Steam Early Access: Invaluable Resource for YouTube Stars
Last winter, I wanted to buy a game. I’d been depressed; the shorter days and cold weather don’t exactly perk you up, and I hadn’t been doing the things I typically enjoyed. I wasn’t watching movies or reading books, hadn’t played a new game in ages, and I knew if I just forced myself to start something, I could make myself feel better.
So, I went online, and I found something. Something colorful and epic and all the right kinds of retro. It was a best seller on Steam, and, at the time, it seemed like everyone was playing it, making videos, sharing tips and experiences. It had action, emergent adventure and crafting, and almost universal praise.
But, I didn’t buy it. I couldn’t. Instead, I watched it. I watched video reviews and first impressions and entire Let’s Play series. I was looking for something. A guarantee. I wanted to be sure that this thing I was buying was truly worth it, and it had a higher bar to get over than a typical game. Because this was Starbound, and it was one of first games available through the then new “Early Access” program on Steam.
Starbound is a game of exploration and crafting. You start in orbit around a random planet, and then go down, build, learn, build some more, and move on to another planet, deeper into the galaxy. There’s limited story, because really, you make your own. Each play-through is different, with procedurally generated dungeons and randomized planets. It’s a game built around a feeling of progress, of learning how to build new things that make you stronger, more capable of moving forward.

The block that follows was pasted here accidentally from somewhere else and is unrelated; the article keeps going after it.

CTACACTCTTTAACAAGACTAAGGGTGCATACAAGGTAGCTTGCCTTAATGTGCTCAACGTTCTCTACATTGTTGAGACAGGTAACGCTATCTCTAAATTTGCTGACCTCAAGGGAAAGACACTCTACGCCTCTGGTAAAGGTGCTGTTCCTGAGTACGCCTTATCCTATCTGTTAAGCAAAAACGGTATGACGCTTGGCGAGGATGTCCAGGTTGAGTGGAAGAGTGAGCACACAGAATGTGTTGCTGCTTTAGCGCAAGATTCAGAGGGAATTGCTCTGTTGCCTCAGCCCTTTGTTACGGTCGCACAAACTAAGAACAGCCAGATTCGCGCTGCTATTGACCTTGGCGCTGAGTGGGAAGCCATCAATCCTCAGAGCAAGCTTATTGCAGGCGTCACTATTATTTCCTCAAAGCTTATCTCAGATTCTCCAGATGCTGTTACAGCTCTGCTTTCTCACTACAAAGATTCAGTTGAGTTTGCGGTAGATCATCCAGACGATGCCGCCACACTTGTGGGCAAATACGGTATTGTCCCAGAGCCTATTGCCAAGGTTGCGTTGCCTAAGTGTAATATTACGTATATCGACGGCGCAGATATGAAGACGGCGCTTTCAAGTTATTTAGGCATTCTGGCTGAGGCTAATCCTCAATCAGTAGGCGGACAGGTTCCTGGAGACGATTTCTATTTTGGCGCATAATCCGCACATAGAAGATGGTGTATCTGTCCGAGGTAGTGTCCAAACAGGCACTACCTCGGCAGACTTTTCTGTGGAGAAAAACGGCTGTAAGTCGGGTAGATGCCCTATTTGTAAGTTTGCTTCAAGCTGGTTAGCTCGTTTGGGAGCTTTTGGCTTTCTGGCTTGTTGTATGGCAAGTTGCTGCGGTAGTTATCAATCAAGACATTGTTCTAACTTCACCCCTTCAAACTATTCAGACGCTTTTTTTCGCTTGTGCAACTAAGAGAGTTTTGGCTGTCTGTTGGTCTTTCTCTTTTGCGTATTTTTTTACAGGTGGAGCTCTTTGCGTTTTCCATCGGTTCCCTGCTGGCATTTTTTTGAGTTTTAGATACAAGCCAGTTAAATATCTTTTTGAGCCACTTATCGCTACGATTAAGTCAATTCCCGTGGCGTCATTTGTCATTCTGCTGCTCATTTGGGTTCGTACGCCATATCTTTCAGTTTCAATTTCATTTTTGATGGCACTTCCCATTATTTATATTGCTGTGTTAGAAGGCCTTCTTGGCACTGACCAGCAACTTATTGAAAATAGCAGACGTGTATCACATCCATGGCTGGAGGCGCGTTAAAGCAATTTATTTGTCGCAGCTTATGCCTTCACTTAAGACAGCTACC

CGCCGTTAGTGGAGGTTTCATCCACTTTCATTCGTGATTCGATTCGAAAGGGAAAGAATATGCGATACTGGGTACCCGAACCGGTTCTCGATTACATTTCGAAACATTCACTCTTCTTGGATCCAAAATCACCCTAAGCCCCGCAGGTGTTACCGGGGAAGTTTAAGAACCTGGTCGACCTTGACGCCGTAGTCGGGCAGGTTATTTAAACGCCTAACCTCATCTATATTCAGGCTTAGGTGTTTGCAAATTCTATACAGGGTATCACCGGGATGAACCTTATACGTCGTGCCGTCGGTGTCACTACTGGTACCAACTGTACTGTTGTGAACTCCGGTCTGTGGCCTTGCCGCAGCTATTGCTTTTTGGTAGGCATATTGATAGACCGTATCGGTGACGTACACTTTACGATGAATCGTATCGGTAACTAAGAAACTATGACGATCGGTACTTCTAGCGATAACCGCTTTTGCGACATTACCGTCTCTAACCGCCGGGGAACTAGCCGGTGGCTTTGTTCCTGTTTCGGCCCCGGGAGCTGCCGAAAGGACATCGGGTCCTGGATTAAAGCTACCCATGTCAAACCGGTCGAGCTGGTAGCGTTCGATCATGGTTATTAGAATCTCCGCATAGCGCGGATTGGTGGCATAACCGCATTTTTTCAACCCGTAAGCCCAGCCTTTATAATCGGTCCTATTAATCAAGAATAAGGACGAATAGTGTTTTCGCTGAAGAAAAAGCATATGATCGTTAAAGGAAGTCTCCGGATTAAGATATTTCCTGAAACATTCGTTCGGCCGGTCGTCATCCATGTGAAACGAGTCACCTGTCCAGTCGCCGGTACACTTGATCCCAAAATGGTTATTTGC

So it felt pretty much like a deal-breaker that, every time the game was updated, a frequent occurrence given it was still being developed, they’d delete your character. This, more than anything else, was the reason I didn’t purchase the game. I didn’t want to commit hours to the thing just to have it all zeroed out like it never happened. Character wipes have since ceased, but the game continues to see active updates, and, for whatever reason, that’s prevented me from picking it up, to this day.
And yet, think about all those videos I watched. I wasn’t much for Let’s Play at the time; I’d go watch the occasional first impressions or bloopers, but it wasn’t something I spent a significant amount of time with. But, I spent hours watching people play Starbound, seeing what it had to offer, trying to decide whether it was worth it. Because, while Early Access is a bit of a gamble for the consumer, it’s been a brilliant development for YouTube personalities, for a multitude of reasons.
My indecision, for example, was far from unique. Purchasing a game that’s still being tinkered with is always a risk, more so than dropping sixty bucks on a AAA title everyone’s already known about for months or even years. The developer is asking the buyer to trust them, to trust that the money won’t run out and the development will continue, and that means the buyer’s going to do more research than they would otherwise. They want to make an informed purchasing decision, and that means watching the game, not trailers or reviews, but the product itself unfiltered. This is a whole different category of viewer for content creators, one looking not just for entertainment but information. Different viewers means more viewers, a bigger audience, a stronger channel.